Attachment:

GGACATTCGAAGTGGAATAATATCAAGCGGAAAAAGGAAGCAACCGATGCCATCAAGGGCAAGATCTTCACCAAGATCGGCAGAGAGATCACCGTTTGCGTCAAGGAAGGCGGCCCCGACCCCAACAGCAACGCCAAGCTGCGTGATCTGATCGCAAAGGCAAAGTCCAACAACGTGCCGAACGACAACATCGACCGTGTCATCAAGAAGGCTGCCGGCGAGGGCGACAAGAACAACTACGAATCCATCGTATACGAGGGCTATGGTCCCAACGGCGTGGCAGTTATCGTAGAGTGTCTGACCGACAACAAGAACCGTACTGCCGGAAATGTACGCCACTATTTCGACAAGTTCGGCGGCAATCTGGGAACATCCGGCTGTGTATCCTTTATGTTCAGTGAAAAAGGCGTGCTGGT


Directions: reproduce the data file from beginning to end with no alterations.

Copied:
GGACATTCGAAGTGGAATAATATCAAGCGGAAAAAGGAAGCAACCGATGCCATCAAGGGCAAGATCTTCACCAAGATCGGCAGAGAGATCACCGTTTGCGTCAAGGAAGGCGGCCCCGACCCCAACAGCAACGCCAAGCTGCGTGATCTGATCGCAAAGGCAAAGTCCAACAACGTGCCGAACGACAACATCGACCGTGTCATCAAGAAGGCTGCCGGCGAGGGCGACAAGAACAACTACGAATCCATCGTATACGAGGGCTATGGTCCCAACGGCGTGGCAGTTATCGTAGAGTGTCTGACCGACAACAAGAACCGTACTGCCGGAAATGTACGCCACTATTTCGACAAGTTCGGCGGCAATCTGGGAACATCCGGCTGTGTATCCTTTATGTTCAGTGAAAAAGGCGTGCTGGT